When Slave Play ran Off Broadway at The New York Theater Workshop, Change.org petitioned to have it canceled. There’s so much buzz around the piece, it’s impossible to know what to expect. Rest assured, spoilers in this review – there must, of course, be some – will not minimize experience. Acting and direction are outstanding; writing is brave, unnerving, comic, and sometimes extremely insightful.
First let me dispel the presumption that a dildo, a whip, nudity (beautiful bodies), bondage and simulated sex are the source of collective discomfort. At this point, a contemporary audience is unlikely to be shocked, especially since context ameliorates impact. One is unsettled not by these, but rather about the way history can implicitly complicate/blindside interracial relationships. Here these are intimate, but viewed on a national level.
Kaneisha (Joaquina Kalukango), a slave on the Antebellum MacGregor Plantation, is sweeping with a stick broom when suddenly, modern day music finds her twerking. “What the hell you doin’?” Overseer Jim (Paul Alexander Nolan) challenges, grasping his bull whip. “Sorry Massa Jeem, somethin’ just came over me…” she responds provocatively, sounding like Butterfly McQueen. Eventually he takes the bait.
Alana (Annie McNamara), mistress of the estate, calls to cultured house slave, Phillip (Sullivan Jones), from her frou-frou bedroom. She wants him to play the violin. “Some a’ that negro music that’ll make me hoot and holla…” The demand is clearly a prelude to releasing her physical and psychological stays. Still, Alana’s further wishes are surprising.
Hauling a cart filled with heavy cotton bales, Dustin (James Cusati-Moyer) sweats and curses. Foreman Gary (Ato Blankson-Wood) goads the cocky indentured servant. Clothes are shed to Calvin Klein skivvies. There’s a fight and immensely clever depiction of sexual arousal/sex.
You may wince. Most of the audience laughed. Sessions are aborted when an ironic “safe word” is called out.
All three couples, each including one white and one African American person, are subjects in Antebellum Sexual Performance Therapy run by psychobabbling psychologists Patricia (Irene Sofia Lucio) and Tea (Chalia La Tour), both excellent actors. In each case, the black partner is having race-based sexual/ intimacy issues his/her loved one can’t comprehend. Those of us who are white realize discomfiting validity and, by extension, prevalence in interracial communication.
Led in group processing by the doctors, participants peel away layers of habitual behavior and presumption to create a primal session. Here’s where the really good writing starts. (I found part one less effective because of its conspicuous role playing and prolonged length.) Characters are yanked from passivity, self-protection, and/or lack of awareness in startling ways. Behavior erupts and exhausts with sometimes amusing, often sympathetic distinction. The scene is a thrilling roller coaster ride.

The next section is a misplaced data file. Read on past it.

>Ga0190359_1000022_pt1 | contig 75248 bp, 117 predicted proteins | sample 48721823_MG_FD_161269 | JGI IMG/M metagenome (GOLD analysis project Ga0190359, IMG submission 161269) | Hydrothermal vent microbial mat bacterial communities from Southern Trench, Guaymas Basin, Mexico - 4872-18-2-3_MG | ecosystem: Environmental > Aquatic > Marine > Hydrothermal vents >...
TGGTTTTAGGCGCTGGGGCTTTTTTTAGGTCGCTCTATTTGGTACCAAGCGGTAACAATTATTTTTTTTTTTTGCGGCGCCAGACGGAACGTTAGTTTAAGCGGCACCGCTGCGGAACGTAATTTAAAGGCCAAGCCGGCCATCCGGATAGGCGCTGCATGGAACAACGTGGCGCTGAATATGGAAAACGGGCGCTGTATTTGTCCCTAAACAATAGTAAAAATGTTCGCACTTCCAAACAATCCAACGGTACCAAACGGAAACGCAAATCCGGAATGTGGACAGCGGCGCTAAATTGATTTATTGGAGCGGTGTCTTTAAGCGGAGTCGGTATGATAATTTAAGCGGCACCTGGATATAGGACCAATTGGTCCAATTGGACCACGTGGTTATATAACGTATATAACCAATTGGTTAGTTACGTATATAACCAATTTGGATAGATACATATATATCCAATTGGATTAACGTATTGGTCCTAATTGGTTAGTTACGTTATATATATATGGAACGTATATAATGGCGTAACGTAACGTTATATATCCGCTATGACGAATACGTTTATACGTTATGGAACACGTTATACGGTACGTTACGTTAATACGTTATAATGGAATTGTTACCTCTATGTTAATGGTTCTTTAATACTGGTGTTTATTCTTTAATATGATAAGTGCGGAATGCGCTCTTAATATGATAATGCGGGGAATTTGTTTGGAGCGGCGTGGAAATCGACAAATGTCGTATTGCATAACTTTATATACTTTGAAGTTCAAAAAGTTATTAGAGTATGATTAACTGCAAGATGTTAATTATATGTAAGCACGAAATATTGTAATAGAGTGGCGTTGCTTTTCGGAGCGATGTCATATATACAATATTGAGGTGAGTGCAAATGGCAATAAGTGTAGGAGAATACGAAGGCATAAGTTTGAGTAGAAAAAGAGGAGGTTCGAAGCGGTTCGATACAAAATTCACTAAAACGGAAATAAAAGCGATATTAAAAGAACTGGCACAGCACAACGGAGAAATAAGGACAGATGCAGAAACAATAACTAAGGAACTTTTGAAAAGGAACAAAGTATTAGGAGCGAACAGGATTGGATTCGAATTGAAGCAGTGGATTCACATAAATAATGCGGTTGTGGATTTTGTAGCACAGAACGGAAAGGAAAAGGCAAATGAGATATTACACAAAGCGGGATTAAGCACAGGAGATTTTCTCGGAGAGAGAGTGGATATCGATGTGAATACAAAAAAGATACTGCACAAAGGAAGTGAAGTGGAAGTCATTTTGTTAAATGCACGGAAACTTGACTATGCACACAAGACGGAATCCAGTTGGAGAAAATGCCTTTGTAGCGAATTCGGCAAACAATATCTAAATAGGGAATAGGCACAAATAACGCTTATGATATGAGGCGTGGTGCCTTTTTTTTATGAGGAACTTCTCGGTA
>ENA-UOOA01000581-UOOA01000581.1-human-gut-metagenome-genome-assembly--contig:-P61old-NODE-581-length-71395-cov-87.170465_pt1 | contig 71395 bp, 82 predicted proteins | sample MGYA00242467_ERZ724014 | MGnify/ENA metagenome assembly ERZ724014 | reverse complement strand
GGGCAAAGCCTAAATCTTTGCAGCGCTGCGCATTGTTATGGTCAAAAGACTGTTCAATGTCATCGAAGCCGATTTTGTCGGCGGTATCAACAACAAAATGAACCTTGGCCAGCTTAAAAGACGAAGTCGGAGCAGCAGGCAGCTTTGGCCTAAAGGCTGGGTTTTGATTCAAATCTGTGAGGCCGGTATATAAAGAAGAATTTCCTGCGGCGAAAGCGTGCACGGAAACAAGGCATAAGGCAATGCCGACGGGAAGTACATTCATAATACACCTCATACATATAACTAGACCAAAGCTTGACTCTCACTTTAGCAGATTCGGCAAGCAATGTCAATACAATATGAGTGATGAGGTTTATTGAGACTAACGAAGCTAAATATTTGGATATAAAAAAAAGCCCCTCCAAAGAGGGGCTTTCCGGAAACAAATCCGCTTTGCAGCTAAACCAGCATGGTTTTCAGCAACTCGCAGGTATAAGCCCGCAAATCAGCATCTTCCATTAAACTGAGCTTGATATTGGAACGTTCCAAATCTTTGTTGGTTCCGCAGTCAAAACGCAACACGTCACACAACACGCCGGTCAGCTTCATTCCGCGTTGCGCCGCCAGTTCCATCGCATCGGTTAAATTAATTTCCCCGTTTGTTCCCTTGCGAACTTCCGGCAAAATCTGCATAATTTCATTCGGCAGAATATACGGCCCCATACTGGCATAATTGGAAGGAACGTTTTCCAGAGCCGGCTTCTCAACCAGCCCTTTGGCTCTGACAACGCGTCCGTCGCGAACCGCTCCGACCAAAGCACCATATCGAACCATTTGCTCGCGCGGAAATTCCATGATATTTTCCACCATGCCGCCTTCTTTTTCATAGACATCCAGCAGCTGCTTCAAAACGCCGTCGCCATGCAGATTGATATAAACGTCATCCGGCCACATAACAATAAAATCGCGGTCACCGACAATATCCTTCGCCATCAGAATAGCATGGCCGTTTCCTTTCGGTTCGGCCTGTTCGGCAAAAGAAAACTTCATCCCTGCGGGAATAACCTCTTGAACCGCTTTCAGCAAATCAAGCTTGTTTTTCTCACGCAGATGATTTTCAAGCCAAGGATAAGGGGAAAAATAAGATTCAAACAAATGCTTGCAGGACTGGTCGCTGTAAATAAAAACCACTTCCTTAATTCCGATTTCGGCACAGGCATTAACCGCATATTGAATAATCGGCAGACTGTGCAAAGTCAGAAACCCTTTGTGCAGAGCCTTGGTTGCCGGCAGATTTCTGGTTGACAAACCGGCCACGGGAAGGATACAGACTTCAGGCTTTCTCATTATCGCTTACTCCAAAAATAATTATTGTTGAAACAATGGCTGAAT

Precise comic timing and imaginative physical manifestation engineered by Director Robert O’Hara is marvelous. There isn’t a minute when each of the immensely committed actors doesn’t display trappings appropriate to his/her character. Listening is omnipresent, small stage business credible, outbursts measured to prime effect.
Part three might be considered an epilogue. We follow one couple home to attempted reconciliation/pacification on his part and horrified resolution on hers.
Where does this leave us? History can’t be taken back nor memory erased. We’re responsible as a race, but can only control ourselves. These lovers see past skin color and suffer consequences. How much of the black nation bears this overt consciousness?
Jeremy O. Harris’ exploration illuminates, perturbs, and (sometimes sardonically) entertains. Perception rises like geysers leaving surrounding area splashed. Harris’ mind reflects traces of early Tony Kushner.
The terrific cast features new-to-me James Cusati-Moyer (Dustin) whose authority over his body is as consummate as emotion is nuanced and whose wide range is apparent. And Joaquina Kalukango (Kaneisha), a risk-taking actor with great observable depth and credibility.
Clint Ramos’ mirrored set, which intermittently reflects a plantation from images wrapped around the balcony, forces us to see ourselves as unwitting participants.
Costumes by Dede Ayite include iconoclastic character streetwear, Hollywoodish period apparel, and a fun walk on the wild side.
Claire Warden’s intimacy and fight direction lands well except, oddly, when one would least expect issue – visibly false kisses.
Photos by Matthew Murphy
Opening: The Company
Slave Play by Jeremy O. Harris
Directed by Robert O’Hara
252 West 45th Street
Extended through January 19, 2020